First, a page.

Attorney Benjamin Crump was standing in a snow storm Tuesday, watching the mother of yet another young Black son weep as she described the night her son called her from his car to tell her he’d just been stopped by police.
The scene was in the middle of Brooklyn Center, a Minneapolis suburb, just 10 miles from where a former Minnesota sheriff’s deputy is on trial for killing George Floyd with a knee on his neck about a year ago.
A veteran police officer shot and killed Duante Wright, 20. The veteran officer, Kimberly Potter, said she meant to shot Wright with her Taser, but fired her gun by mistake while stopping him on an outstanding misdemeanor warrant. Potter and the police chief resigned Tuesday about the time Wright’s family retained Crump as their lawyer.
Crump, a Tallahassee lawyer, more than virtually anyone else, has assumed the duty of helping the families of Black people who have been killed by various police agencies.
For the past few weeks he has been sitting in a Minnesota courtroom listening to the gruesome descriptions and watching videos of George Floyd dying on a Minneapolis street on May 25, 2020. He represents Floyd’s family in a civil suit he filed against the local sheriff’s department.
It is not the first time he has stepped forward to seek justice. He’s being called “Black America’s attorney general because we don’t feel we have one”, Crump said last year after Floyd died.” Since then, a new Attorney General, Merrick Garland, has taken office under a new president, but Black men are still dying at the hands of police.
Last year as Crump attended Floyd’s funeral in Texas, he predicted, in the middle of a pandemic that was killing thousands of Americans, that it would take “a whole team of lawyers to get justice for George Floyd.’’
“It was not COVID that killed George Floyd, it was a pandemic of racism and discrimination that killed George Floyd,’’ Crump told mourners at the funeral.
By the time Floyd was buried in June 2020, his death had sparked a fire of protest across the nation in almost every state.
Crump has filed civil suits on behalf of a handful of Black victims, collecting millions of dollars for grieving families. But he cannot replace those who died.
Minneapolis has already agreed to pay George Floyd’s family $27-million. His family has pledged $500,000 of the money to “lift up’’ a neighborhood around the corner where police confronted Floyd. Protests after his death led to the burning of a police station and several businesses in the area.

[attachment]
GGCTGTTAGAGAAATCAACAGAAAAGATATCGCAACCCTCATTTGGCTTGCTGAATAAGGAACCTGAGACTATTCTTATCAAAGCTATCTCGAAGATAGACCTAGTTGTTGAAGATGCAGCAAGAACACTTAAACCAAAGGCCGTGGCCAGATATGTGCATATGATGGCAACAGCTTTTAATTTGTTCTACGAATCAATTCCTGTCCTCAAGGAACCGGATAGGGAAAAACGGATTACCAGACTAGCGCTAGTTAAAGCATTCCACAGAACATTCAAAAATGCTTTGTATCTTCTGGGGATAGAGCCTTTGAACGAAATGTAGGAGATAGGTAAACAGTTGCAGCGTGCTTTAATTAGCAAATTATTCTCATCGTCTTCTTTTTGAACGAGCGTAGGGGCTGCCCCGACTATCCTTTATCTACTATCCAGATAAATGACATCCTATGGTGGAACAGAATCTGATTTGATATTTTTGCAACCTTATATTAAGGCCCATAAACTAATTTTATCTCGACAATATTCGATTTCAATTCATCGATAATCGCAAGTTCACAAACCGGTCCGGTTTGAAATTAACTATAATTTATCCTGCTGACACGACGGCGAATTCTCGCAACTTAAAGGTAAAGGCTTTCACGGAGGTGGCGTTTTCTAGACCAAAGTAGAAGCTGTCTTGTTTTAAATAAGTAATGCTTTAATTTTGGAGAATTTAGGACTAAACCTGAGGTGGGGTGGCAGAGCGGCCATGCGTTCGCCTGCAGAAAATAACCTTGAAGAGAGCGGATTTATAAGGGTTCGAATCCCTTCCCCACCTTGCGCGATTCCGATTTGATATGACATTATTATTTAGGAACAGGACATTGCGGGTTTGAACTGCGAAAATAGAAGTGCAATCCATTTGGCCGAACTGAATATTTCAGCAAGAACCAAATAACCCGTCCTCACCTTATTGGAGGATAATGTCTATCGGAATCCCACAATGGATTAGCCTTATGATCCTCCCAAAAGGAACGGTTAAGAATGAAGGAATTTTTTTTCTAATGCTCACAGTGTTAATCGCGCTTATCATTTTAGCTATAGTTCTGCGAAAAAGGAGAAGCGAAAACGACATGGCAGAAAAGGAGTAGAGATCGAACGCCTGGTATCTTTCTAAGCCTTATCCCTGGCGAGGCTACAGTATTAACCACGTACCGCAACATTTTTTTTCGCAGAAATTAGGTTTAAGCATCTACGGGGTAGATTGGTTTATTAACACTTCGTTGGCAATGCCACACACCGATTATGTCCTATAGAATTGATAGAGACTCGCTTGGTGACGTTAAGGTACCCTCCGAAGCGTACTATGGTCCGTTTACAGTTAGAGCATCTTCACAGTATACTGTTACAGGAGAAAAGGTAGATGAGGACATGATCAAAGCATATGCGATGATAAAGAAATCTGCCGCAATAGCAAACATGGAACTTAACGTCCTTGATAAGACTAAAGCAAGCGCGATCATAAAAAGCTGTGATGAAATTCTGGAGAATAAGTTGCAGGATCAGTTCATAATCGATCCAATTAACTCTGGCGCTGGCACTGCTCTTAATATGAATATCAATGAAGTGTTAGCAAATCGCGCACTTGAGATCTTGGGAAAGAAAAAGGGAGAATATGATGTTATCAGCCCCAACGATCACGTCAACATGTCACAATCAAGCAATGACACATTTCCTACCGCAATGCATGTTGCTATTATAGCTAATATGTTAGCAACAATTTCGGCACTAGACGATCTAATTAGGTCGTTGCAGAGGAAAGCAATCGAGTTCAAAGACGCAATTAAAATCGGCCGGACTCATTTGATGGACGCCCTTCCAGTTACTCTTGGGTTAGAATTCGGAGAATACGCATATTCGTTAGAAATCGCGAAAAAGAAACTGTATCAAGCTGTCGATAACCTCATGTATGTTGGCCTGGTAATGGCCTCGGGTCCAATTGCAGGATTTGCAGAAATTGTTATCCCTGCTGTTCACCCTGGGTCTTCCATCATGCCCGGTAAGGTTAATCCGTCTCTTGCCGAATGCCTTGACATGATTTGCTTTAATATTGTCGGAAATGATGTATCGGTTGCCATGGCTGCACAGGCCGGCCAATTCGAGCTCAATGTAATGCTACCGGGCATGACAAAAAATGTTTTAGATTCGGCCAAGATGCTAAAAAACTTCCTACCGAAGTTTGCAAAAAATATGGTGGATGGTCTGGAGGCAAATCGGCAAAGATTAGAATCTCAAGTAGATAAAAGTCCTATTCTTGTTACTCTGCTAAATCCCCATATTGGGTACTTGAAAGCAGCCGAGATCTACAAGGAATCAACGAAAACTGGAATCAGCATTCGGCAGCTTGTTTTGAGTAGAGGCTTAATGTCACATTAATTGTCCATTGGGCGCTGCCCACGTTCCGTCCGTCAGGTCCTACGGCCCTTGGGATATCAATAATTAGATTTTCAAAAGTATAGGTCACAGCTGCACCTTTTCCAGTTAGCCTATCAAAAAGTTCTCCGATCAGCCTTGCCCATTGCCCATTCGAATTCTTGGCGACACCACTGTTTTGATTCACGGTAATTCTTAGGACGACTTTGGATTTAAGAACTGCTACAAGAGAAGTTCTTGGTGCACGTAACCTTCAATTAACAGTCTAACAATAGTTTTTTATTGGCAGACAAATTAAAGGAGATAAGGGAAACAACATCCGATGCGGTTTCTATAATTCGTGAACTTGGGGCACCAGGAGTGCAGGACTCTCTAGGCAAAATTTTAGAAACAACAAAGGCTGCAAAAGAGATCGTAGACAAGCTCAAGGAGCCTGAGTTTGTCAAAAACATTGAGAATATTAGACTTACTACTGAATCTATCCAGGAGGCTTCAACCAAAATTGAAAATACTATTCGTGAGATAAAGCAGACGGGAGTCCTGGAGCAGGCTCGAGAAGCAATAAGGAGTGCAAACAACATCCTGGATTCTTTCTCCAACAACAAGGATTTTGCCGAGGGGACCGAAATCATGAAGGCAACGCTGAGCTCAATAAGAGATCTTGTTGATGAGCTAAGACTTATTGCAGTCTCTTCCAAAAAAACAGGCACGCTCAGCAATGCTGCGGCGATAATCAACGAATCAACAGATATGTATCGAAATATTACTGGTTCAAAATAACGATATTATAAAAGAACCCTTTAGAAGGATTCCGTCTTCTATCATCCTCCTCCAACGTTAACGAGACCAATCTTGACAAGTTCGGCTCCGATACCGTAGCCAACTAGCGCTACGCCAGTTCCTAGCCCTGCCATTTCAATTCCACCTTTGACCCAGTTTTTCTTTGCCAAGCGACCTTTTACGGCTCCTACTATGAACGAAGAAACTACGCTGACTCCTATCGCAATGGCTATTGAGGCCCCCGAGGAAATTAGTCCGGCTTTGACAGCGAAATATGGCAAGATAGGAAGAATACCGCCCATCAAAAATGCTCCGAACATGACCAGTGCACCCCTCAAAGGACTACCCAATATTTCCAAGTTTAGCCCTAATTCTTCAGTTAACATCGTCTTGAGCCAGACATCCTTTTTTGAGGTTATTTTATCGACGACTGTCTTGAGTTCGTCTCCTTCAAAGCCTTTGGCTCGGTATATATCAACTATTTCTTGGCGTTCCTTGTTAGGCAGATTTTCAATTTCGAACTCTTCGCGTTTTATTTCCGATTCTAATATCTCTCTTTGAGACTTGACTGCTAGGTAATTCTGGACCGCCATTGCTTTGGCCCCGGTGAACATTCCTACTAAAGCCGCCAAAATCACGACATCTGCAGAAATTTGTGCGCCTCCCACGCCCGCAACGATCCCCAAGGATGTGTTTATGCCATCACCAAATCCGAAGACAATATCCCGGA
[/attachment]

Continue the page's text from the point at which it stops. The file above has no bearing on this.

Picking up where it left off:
Crump remembers a time when Black lawyers were mostly working for civil rights, not civil settlements.
His clients have included Trayvon Martin, a young man killed in Central Florida by a wanna be security guard; Breonna Taylor, a young woman shot 14 times as Louisville, KY police fired 32 shots into her apartment while serving a “no knock’’ warrant. The city paid her family $12-million to settle a civil suit filed by Crump.
This week skilled prosecutors and expert witnesses have taken the witness stand and even Minneapolis Police Chief Medaria Arrandondo described Floyd’s death as the result of a law enforcement officer who applied a level of force that was against his department’s ethics and values.
The officer on trial, Derek Chauvin, used way too much force while trying to investigate a complaint that Floyd might have used a counterfeit twenty dollar bill to make a purchase.
Over and over again prosecutors played the 9 minute video of Floyd on the ground, hands cuffed behind his back as Chauvin kept a knee on his neck and watched him die. For two more minutes after they couldn’t find a pulse, Chauvin kept his knee on Floyd’s neck, ignoring the pleas of bystanders who urged him to let go.
Even journalists watching the trial were wiping away tears.
Despite all the evidence, it didn’t stop yet another officer from stopping a young Black man as he drove his car Sunday just 10 miles away from the courtroom where the gruesome scene was being repeated over and over.
Veteran police officer Potter was charged Wednesday with manslaughter for shooting 20-year old Wright. His family quickly became yet another client of Crump’s.
A day after the shooting Crump stood beside Wright’s mother to denounce the shooting. He was nearby representing the George Floyd family in a civil trial stemming from last year’s shooting in Minneapolis.
Meanwhile the area has erupted with crowds in the street protesting yet another police shooting.
Potter claims she intended to fire a Taser gun at Wright, but mistakenly pulled her service revolver and shot him with a bullet. Her description immediately raised questions since the two weapons are generally carried on opposite sides of an officer’s belt and the Tasers all have bright yellow handles.
Facebook friends more than made the point this week when one posted a note saying she had never been asked to get out of her car when stopped by police. Dozens of us responded “me too,’’ including some who admitted to being stopped numerous times.
I have to admit that I have been stopped for speeding a few times over the 55 years I have been driving a car and no one ever asked me to get out of the car either. I collected a few tickets, and one state trooper even told me he liked the stories I was writing about drug smuggling in Dixie County and said there was no way he was giving me a ticket for going 75 miles an hour in a 65 mile zone.
I fear that many of us with White skin fail to understand that we are getting special treatment even when handed a traffic ticket.